Arduino Delay [Tutorial]

In this tutorial you’ll learn how to properly use the delay() function to add some delay between 2 actions in your Arduino programs. Then, you will discover why using delay() is often not a good idea when you want to make your programs scale, and how to fix that.

All right, let’s get started!

Why do you need delays in your Arduino programs?

Well, an Arduino program relies a lot on external inputs/outputs to work.

Taking a simple example: you might want to monitor the state of a push button 100 times per second, or make a LED blink every 0.5 second.

Now, how can you achieve that? An Arduino programs works like this:

  • First, the setup() function is executed once.
  • Then the loop() function is executed over and over again, until you power off your Arduino.

Any program that you write will be executed at full speed. So if you’re making an LED blink in your code, what’s going to happen is that the LED will blink at a very high rate (multiple thousands times per second at least).


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If you want to control time – that is, make sure the LED blinks only every 0.5 second and not at full speed – you need to add some delay in your code.

Implementing Arduino delay in your code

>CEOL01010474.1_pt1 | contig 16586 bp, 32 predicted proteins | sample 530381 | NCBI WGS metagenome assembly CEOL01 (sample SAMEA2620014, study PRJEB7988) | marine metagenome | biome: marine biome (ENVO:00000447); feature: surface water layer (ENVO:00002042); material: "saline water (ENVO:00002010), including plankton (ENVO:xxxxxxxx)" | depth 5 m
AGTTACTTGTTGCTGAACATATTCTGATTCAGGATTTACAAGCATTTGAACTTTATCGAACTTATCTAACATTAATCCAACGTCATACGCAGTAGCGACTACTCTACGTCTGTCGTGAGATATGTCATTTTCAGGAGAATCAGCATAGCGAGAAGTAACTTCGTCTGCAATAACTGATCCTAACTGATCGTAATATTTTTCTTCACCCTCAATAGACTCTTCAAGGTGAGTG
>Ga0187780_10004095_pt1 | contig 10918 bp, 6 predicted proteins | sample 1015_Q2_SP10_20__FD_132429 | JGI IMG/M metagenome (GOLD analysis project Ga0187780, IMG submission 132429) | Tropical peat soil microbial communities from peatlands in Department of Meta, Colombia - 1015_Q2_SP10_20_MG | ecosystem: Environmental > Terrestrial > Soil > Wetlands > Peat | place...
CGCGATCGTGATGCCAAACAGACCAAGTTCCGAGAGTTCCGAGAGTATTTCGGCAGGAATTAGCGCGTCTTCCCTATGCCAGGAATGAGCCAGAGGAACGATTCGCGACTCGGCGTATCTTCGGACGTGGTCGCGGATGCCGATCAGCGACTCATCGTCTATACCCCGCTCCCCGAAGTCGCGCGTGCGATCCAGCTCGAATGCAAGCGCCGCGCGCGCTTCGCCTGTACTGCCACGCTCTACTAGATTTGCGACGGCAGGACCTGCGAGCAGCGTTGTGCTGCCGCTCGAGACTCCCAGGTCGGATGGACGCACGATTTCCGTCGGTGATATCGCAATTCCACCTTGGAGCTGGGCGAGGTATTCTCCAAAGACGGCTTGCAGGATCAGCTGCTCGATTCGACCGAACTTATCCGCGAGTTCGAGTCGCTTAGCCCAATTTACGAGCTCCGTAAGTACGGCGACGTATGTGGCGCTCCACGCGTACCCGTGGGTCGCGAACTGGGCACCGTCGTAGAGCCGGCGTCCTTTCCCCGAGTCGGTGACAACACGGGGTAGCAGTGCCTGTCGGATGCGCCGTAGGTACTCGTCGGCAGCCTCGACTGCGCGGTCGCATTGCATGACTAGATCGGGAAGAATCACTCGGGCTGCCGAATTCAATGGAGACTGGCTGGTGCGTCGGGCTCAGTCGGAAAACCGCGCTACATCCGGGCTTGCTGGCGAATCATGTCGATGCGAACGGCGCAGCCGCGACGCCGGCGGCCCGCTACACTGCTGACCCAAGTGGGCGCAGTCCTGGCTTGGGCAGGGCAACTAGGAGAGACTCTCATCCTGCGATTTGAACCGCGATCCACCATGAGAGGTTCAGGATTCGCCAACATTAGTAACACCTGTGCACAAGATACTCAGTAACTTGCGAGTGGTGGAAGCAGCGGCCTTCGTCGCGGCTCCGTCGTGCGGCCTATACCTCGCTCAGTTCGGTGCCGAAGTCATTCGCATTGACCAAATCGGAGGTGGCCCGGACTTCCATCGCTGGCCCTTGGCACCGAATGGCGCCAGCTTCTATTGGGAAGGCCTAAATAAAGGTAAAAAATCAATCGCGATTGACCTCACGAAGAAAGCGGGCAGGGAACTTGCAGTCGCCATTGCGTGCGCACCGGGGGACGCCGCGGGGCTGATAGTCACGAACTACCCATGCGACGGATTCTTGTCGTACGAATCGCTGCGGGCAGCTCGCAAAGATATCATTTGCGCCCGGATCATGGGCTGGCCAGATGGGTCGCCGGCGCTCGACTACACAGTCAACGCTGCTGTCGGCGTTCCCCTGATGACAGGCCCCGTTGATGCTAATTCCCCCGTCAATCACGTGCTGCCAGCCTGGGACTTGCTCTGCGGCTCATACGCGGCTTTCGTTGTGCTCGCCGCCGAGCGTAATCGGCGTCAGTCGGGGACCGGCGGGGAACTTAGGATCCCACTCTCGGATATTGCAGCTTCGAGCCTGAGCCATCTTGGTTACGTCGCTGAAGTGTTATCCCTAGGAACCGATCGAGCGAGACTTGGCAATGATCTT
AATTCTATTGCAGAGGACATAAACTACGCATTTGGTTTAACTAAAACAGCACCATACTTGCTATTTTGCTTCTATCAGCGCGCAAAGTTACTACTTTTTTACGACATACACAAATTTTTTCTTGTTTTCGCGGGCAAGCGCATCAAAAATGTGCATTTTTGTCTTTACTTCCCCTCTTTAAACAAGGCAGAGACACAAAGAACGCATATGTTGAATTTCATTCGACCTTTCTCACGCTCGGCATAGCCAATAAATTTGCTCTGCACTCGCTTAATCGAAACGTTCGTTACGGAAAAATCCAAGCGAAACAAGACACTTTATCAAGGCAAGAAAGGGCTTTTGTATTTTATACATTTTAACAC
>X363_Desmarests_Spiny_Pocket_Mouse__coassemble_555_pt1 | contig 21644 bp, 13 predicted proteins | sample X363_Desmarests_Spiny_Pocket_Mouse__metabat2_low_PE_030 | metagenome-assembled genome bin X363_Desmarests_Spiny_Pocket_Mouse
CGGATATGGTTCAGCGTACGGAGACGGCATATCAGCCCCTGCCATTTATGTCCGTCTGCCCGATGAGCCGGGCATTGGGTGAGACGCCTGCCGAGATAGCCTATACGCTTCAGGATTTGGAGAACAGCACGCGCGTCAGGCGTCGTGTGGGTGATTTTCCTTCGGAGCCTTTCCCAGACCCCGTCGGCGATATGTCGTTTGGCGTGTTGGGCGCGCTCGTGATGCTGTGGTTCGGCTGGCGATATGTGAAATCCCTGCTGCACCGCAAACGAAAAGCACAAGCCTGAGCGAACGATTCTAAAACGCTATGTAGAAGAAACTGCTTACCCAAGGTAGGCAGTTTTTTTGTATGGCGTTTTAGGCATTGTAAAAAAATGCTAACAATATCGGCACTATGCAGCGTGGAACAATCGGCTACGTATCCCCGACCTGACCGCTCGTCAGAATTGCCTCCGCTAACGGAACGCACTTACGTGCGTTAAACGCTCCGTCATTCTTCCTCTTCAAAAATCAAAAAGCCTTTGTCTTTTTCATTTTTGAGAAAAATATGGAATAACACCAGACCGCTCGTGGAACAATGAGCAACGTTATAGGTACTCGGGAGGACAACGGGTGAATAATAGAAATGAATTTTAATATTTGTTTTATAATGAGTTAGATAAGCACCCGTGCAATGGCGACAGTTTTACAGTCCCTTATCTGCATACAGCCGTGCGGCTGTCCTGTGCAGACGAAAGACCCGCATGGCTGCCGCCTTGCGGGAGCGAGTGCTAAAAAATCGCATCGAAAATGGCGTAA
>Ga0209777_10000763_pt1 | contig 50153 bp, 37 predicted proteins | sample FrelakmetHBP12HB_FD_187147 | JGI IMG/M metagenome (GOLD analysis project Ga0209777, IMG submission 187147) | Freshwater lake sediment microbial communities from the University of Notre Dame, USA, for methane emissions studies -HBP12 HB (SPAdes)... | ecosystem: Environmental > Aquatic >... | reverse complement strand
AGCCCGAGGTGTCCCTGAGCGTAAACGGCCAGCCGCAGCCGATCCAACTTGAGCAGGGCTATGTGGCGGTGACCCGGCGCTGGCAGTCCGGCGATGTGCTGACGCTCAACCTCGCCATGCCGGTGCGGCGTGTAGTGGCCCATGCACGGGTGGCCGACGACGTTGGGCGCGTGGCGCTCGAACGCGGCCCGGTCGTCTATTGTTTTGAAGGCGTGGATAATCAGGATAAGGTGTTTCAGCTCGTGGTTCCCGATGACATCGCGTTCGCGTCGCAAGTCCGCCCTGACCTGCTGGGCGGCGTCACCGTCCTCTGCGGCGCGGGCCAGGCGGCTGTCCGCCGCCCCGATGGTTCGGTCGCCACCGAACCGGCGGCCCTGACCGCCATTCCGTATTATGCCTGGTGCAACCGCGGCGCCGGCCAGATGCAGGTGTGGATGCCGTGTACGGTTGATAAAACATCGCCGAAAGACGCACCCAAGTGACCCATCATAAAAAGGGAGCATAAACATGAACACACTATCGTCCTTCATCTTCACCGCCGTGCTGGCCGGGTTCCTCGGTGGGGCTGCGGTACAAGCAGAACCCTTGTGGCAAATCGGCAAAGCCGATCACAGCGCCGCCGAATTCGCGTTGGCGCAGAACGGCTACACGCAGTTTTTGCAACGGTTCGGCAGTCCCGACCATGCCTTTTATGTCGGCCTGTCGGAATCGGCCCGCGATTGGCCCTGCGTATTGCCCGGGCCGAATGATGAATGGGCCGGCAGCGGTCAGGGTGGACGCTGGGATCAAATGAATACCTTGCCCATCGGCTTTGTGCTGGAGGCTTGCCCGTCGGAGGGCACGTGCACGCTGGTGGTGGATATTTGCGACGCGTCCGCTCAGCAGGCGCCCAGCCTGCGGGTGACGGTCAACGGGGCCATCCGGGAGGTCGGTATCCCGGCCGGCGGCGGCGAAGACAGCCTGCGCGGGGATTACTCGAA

The Arduino delay() function

Here’s a code to make an LED blink (here we choose the built-in LED, no need to add any external LED) every 0.5 seconds – this is one of the most common examples you’ll see if you begin with Arduino.

#define LED_PIN 13

void setup() {
  pinMode(LED_PIN, OUTPUT);
}

void loop() {
  digitalWrite(LED_PIN, HIGH);
  delay(500);
  digitalWrite(LED_PIN, LOW);
  delay(500);
}

So, how does this code work?

First you use a “define” so you don’t have to hard-code the number “13” multiple times in your code and it makes your program more readable.

You setup the mode of the pin to OUTPUT with the pinMode() function.

Then, in the loop() function, you:

  1. Power on the LED
  2. Use delay(500) to make the program sleep for 500 milliseconds, or 0.5 seconds
  3. Power off the LED
  4. Use delay(500) to make the program sleep again for 0.5 seconds
  5. And go back to step 1, because the loop() function keeps being executed again and again.

The delay() function expects you to give a number of milliseconds – not seconds – to sleep. So, if you think in seconds, then multiply the number by 1000 and you have the value you need.

Make an Arduino delay for 1 minute